On the blend…

Blended families.

We think of the classic Brady Bunch situation, or the more complex arrangements where there are young children, remarried parents, custody and shared parenting. With effort this can work well, but often leads to headaches, holiday melt downs, and logistical nightmares.

What happens when old people, with grown children, pair up? Not a lot written about that…

Studley had two twenty-something children when he divorced his wife, and my children were college-aged when their dad and i split. Our courtship was fairly non-traditional, but after hanging out together for a few years, it was inevitable that our spawn would be introduced.

With my kids, it was a more organic process. In the early days of our relationship, they were either living at home, or at university and coming home fairly often. They’d spend time with us, we’d go out to dinner, hang out, watch movies, and they grew attached. Studley and i were also in the more enthusiastic stage of dating, and maintained an open relationship*, which meant he wasn’t my only date. There was only one other man they met, and neither liked him. They were “Team Studley” from the start…

Studley’s situation was quite different. His eldest lived out of state, and his youngest was away at university. There was also a bit more stress regarding the parental divorce, and no way for him to have a civil relationship with his ex-wife. It took more time for him to feel comfortable introducing his children to his “girlfriend”.

Things gelled a bit when i attended his son’s wedding a few years ago. Some combination of me being polite to their mother, and the kids seeing what a couple of dorks we were on the dance floor, seemed to break the ice. Their dad was happy! There have been a few other holiday gatherings over the years, more time spent together, closer connections, and conversations going deeper.

i was honored when his daughter introduced us to her trail family as “her parents” when we met her during her Appalachian Trail hike in August. Allowing things to proceed at their own pace was the right thing to do. It took time, but it took!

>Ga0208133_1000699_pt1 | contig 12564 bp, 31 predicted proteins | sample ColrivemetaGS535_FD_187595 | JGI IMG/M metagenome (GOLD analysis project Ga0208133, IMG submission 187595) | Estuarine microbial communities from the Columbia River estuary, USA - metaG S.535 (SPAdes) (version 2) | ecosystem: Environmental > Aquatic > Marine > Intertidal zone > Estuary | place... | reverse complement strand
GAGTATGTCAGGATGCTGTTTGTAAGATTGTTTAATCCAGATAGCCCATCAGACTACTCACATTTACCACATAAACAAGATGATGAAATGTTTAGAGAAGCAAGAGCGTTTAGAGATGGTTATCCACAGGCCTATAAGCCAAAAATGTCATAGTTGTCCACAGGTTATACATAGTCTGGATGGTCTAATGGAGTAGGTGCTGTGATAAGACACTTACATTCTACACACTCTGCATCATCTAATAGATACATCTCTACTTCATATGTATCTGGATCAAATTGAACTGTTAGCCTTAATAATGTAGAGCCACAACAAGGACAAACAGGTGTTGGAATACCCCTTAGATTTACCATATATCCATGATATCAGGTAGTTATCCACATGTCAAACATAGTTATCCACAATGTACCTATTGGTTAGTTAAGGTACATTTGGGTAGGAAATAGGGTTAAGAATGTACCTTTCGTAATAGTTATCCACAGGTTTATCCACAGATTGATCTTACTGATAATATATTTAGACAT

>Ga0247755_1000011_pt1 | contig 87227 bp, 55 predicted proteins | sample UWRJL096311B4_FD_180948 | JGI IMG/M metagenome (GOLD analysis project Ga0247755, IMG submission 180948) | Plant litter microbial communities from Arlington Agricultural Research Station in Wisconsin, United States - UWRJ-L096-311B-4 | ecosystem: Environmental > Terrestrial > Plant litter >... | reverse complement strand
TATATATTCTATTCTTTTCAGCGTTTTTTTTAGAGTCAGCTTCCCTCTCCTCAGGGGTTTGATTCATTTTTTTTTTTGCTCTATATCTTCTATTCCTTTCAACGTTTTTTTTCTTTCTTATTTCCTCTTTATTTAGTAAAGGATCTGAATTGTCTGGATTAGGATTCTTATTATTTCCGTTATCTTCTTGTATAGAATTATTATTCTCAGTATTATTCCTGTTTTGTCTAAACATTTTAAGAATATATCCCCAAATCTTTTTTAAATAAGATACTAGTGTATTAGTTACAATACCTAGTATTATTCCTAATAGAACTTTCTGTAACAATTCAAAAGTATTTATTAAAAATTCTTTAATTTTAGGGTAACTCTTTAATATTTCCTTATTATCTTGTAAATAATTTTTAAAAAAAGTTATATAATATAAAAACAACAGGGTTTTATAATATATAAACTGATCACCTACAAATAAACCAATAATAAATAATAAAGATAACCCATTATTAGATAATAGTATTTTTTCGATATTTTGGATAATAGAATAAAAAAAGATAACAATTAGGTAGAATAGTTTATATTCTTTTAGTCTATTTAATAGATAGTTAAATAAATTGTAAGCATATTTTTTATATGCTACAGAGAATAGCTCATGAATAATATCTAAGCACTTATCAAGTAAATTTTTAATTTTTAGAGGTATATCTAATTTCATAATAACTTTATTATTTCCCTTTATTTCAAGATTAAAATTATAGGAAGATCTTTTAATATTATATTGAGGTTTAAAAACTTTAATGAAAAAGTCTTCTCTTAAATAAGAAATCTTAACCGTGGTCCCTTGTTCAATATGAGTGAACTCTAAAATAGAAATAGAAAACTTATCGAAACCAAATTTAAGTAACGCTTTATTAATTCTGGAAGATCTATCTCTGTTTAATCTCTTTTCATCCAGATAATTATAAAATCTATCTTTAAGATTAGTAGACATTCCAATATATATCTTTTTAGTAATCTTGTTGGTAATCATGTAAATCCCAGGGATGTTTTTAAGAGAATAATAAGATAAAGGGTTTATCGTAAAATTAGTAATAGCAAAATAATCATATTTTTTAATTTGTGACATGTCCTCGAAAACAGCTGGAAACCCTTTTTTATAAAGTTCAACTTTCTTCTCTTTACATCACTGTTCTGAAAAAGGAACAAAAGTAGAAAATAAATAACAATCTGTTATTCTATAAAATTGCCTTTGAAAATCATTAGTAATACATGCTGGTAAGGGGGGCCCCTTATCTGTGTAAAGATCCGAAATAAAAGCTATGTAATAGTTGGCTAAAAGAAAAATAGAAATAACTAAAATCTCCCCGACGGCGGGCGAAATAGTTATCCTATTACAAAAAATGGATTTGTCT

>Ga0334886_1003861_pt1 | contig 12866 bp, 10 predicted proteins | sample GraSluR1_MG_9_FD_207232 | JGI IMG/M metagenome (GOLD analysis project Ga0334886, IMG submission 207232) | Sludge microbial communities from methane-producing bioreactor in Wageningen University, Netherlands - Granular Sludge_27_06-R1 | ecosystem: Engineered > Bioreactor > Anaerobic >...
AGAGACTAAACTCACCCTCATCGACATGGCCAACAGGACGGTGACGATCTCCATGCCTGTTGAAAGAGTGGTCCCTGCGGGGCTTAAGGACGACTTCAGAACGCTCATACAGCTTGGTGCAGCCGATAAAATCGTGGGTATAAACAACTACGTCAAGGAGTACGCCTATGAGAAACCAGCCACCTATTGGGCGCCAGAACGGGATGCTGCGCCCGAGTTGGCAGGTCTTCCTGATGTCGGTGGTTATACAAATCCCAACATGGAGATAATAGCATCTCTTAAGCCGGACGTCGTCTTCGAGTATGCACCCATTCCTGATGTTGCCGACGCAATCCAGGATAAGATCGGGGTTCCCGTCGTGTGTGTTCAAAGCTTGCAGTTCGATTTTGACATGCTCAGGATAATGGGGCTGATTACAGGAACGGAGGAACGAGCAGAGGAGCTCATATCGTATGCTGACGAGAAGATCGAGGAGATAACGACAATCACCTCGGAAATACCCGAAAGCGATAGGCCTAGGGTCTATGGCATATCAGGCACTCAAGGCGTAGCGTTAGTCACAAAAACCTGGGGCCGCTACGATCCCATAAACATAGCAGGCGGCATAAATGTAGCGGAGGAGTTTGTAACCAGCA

This year, his kids wanted to meet up somewhere for Christmas. We settled on renting a condo in Big Sky, Montana, with the goal of exploring somewhere new and getting outside to enjoy the snow. Not being quite as old and crusty experienced with travel planning, they chose the absolutely most expensive travel days for airfare!

Montana

Snowshoe hike. i’m on the left, and Studley is in the middle. It was -2 F  (-19 C). We did not die. 

Calling on my inner travel ninja, i was able to save a lot of money by hacking flights together, adding a 2 day layover in Denver. This allowed for a very quick stop with my son and his family the week before Christmas! The bonus? Studley’s daughter would be traveling with us – a chance for some ‘cross spawn’ time!

Over the years, there have been a few other opportunities for my kids to meet his kids, but they’ve been limited because they all live in far off places! Louisiana, Washington, DC, Colorado Springs and Izmir, Turkey! Doesn’t make it easy to get together for Sunday brunch!

It was an absolute delight to see my son and his wife connect with his daughter. She didn’t mind hanging out with the two grandcritters, either.  She enjoyed her time, and we’ve since had discussions around building some future holiday plans where we’re all in the same general vicinity to make the bigger gatherings happen.

Non-traditional? Whatever that means. The blend extends. 

gratuitous gamma pic

Gratuitous Gamma pic… they are adorable!

 

* We still are in a ‘non-exclusive’ relationship, managing a comfortable degree of ethical non-monogamy. We have, however, become quite particular about such arrangements, having been burned to a crisp a few times by people who are batshit crazy claim to understand what this means, and then try to change the ground rules.